Saturday, Dec. 13, 2008 | 2 a.m.
Beyond the Sun
A long-troubled Teamsters local has elected a leadership slate of reformers, throwing out incumbents accused of steering nonunion work to preferred companies in exchange for favors and jobs for relatives.
Teamsters Local 631 represents 6,500 workers in the convention industry, in trash collection, and for United Parcel Service and other companies. A slate led by Kevin Hardison and John Phillipenas solidly defeated the incumbents, headed by Wayne King and Tommy Blitsch, in a bitterly contested election.
About a dozen union reformers told the Sun this year that union leadership was colluding with major convention center contractors to provide them with cheaper nonunion labor.
Members told the Sun the union had set up a lucrative nonunion employment agency within the union hall, at the expense of union members, whose hours were cut. They complained that as they waited for work, the union hall dispatcher gave jobs to nonunion workers who paid $60 to be on the union work list.
In exchange for getting sweetheart deals from the union, the convention contractors did favors for union leadership, including providing work for family members, according to some union members. Blitsch’s wife, for example, had been working for the Freeman Cos., a giant in the convention services business.
Members in other industries had their own gripes: Bad contracts due to coziness with company managers and mismanagement of union funds at a time when union leaders gave themselves significant pay raises.
“We’re going to put things back into the hands of members,” Hardison said. “That means we listen to their concerns, we go out and represent them, we return phone calls, we go to job sites.”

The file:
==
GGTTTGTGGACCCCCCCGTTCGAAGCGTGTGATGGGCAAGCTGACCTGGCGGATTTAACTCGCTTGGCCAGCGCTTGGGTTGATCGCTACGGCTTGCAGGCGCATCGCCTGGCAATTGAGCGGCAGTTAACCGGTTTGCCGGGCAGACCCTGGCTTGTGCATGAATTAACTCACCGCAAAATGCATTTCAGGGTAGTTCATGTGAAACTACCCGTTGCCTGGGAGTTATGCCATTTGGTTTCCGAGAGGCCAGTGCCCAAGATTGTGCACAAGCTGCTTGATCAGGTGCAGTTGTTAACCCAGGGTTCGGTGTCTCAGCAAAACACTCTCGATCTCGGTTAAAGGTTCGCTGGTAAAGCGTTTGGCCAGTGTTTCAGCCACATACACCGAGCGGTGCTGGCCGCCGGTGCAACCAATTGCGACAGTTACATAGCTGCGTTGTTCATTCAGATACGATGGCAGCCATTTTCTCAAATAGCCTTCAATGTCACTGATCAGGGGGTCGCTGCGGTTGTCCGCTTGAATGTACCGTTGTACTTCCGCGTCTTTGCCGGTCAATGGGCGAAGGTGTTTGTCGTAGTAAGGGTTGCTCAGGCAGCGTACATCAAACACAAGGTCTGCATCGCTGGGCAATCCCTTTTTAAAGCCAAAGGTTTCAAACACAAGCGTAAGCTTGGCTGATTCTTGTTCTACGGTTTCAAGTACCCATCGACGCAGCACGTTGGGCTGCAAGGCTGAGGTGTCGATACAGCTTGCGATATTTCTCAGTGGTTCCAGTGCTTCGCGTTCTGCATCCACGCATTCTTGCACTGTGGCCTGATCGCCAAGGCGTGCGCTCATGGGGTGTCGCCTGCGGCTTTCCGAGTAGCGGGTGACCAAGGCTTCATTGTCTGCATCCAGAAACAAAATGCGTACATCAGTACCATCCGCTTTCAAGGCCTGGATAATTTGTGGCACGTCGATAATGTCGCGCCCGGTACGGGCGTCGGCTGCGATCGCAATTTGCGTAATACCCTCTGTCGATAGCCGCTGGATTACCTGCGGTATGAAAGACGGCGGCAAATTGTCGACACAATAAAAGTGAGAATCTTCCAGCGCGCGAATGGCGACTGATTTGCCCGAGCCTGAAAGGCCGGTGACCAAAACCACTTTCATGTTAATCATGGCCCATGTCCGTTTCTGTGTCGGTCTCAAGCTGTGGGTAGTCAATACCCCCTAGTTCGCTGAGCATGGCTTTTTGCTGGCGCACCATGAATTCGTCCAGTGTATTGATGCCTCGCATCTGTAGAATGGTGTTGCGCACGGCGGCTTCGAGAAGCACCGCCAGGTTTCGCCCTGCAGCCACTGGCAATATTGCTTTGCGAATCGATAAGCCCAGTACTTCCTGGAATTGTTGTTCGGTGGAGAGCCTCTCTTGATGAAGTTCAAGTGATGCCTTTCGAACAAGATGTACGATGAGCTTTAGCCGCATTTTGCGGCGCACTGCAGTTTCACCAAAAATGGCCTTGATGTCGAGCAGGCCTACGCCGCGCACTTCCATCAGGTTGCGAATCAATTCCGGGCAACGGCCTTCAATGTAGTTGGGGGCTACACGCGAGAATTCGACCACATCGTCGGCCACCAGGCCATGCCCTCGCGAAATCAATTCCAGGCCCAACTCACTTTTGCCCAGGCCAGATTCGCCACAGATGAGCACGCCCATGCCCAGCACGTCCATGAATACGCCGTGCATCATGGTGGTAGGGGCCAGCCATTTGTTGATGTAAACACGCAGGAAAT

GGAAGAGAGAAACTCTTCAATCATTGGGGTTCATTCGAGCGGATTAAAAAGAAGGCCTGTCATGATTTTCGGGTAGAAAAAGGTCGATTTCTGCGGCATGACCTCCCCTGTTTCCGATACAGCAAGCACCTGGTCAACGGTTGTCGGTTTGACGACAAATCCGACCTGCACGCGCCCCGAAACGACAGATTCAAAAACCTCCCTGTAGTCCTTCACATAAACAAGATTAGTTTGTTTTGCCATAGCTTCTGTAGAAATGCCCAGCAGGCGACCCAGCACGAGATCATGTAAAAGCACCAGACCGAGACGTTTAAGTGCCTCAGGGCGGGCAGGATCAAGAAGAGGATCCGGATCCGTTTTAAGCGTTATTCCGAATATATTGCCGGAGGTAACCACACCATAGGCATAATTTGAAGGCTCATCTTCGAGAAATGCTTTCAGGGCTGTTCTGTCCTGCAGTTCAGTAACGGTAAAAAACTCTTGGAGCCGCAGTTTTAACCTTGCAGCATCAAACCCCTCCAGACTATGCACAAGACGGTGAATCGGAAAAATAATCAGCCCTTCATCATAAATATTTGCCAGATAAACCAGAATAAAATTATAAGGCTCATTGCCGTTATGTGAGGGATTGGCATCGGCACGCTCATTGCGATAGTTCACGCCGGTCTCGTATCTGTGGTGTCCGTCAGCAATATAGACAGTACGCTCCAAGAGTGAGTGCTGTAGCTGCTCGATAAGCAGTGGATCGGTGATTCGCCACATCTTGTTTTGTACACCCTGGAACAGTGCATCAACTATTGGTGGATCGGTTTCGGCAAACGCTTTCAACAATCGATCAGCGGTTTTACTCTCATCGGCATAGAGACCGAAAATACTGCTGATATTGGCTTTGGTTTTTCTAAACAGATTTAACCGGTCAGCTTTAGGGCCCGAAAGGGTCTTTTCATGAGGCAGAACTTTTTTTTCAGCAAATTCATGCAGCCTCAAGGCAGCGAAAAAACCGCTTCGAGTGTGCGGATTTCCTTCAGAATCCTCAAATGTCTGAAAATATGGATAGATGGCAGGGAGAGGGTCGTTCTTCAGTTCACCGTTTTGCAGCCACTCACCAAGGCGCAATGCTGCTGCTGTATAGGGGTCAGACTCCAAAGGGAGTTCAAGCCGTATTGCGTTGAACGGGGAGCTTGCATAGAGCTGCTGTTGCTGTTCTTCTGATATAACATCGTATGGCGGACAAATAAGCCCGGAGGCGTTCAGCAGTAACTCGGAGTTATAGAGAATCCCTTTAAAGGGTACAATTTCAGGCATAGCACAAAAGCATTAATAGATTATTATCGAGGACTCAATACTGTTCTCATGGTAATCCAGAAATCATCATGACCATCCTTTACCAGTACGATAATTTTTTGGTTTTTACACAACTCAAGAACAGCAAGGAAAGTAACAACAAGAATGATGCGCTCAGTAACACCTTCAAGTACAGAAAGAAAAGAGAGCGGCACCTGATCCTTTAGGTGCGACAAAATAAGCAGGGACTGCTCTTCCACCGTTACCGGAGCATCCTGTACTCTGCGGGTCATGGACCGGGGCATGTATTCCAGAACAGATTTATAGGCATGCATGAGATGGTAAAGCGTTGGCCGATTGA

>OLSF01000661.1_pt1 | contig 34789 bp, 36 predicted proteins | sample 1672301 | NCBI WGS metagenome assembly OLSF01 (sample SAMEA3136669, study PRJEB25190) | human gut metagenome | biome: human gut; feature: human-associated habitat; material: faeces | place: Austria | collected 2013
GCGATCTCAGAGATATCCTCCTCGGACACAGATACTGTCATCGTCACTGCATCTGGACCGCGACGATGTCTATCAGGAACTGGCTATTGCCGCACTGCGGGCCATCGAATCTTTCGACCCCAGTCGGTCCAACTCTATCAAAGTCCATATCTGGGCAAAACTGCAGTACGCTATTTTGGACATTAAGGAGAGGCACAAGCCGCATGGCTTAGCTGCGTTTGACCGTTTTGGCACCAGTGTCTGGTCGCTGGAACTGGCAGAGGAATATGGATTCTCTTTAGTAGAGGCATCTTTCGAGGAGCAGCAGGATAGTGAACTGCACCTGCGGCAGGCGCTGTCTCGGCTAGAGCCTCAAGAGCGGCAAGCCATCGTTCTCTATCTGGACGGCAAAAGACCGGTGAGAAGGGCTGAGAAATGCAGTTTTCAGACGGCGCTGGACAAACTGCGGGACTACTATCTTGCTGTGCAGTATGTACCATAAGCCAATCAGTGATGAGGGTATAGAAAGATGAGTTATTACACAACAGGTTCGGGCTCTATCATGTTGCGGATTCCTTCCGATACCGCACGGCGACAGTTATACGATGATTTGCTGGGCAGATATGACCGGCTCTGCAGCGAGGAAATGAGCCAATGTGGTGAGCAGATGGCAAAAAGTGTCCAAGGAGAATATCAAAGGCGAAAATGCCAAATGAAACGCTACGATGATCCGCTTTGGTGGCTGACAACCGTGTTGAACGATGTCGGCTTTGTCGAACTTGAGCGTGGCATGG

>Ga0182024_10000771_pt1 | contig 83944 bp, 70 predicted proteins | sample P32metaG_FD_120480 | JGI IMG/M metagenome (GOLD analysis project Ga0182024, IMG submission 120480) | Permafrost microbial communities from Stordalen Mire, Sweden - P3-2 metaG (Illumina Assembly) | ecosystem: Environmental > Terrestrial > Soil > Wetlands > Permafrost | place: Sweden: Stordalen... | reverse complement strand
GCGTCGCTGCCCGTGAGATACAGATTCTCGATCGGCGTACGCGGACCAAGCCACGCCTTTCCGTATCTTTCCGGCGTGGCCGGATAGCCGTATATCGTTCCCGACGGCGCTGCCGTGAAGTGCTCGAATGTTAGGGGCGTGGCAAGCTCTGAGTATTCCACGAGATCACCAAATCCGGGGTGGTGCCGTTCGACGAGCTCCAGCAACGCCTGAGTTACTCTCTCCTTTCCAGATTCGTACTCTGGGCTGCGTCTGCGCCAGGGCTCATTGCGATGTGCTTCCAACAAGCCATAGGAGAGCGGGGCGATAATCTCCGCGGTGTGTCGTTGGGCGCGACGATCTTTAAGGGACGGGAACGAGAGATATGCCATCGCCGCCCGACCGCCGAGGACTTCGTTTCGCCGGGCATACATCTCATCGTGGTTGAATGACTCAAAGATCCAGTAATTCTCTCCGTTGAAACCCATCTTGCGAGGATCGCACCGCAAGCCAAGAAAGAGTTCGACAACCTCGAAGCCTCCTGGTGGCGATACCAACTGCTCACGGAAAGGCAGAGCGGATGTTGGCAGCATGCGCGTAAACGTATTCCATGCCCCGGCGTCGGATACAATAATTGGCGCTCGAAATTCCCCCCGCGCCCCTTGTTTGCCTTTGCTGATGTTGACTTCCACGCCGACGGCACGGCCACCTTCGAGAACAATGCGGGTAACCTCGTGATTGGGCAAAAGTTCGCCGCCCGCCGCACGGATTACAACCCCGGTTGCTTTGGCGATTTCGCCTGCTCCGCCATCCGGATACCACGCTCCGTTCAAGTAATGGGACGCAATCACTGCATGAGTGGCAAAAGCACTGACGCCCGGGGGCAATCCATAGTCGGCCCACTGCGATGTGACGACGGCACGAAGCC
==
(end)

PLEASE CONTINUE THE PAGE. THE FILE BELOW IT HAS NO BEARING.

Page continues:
Hardison said the local would crackdown on contract violations, conduct an aggressive organizing campaign against nonunion companies and strengthen alliances with its two sister locals, as well as with other Southern Nevada unions.
The election was fierce, with King and the outgoing executive board suspending Hardison from membership for two years, thereby making him ineligible to run for office. The suspension was overturned on appeal by Teamsters Joint Council No. 42.
Messages the Sun left at the union hall for King and Blitsch were not returned Friday.
The insurgents take over a union with a long history of turmoil.
In 2000, the union was placed under emergency trusteeship because of what Teamsters President James Hoffa Jr. called “severe mismanagement.”
Dane Passo, a special assistant to Hoffa, was sent to Las Vegas to oversee the local until the Independent Review Board, a federal watchdog of the Teamsters, exposed another scandal.
Investigators found that within months of moving to Las Vegas, Passo engineered a deal with William T. Hogan Jr., leader of the Chicago Teamsters, to steer hundreds of convention jobs to nonunion workers employed by a temporary labor firm for which Hogan’s brother was a top executive.
Ed Burke, a onetime Chicago Teamster and a business agent at a California local, was appointed trustee of Local 631 in June 2001, becoming the third overseer in a little more than a year. He eventually ran for office in 2003 and was elected secretary-treasurer on a slate that included Blitsch and King.
But in 2006, the review board recommended that Burke be charged with bringing reproach upon the union. Burke left the local, which made King the secretary-treasurer and Blitsch the president.
The new leadership must also confront a $47 million unfunded liability in the pension fund.